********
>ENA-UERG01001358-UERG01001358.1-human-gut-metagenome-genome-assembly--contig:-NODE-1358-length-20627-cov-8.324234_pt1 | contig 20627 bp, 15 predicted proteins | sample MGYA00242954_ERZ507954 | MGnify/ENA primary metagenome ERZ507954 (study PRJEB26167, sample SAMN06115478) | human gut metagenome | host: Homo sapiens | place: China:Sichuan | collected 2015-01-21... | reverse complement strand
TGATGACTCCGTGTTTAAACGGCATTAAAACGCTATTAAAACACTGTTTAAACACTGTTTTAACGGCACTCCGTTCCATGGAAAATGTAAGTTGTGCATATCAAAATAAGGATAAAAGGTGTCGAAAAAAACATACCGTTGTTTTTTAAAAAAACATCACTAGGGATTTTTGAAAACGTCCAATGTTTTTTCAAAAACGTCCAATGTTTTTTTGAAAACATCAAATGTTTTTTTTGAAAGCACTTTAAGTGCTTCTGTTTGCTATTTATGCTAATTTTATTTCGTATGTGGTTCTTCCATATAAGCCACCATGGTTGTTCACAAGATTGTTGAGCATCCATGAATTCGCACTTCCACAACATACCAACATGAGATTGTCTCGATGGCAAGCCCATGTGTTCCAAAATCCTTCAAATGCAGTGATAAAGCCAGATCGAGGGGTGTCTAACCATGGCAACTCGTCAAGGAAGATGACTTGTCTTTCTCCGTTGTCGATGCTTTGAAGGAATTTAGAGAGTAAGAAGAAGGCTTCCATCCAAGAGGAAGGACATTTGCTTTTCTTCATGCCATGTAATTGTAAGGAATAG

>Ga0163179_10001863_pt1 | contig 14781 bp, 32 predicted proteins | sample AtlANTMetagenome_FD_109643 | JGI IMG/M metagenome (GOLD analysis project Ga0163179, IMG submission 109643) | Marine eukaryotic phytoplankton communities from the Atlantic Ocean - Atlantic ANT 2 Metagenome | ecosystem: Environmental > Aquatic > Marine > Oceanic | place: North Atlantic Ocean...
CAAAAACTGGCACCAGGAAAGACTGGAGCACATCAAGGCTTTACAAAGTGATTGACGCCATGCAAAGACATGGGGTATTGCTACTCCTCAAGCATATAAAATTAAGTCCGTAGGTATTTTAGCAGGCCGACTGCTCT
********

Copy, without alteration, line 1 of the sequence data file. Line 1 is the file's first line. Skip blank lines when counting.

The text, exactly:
>ENA-UERG01001358-UERG01001358.1-human-gut-metagenome-genome-assembly--contig:-NODE-1358-length-20627-cov-8.324234_pt1 | contig 20627 bp, 15 predicted proteins | sample MGYA00242954_ERZ507954 | MGnify/ENA primary metagenome ERZ507954 (study PRJEB26167, sample SAMN06115478) | human gut metagenome | host: Homo sapiens | place: China:Sichuan | collected 2015-01-21... | reverse complement strand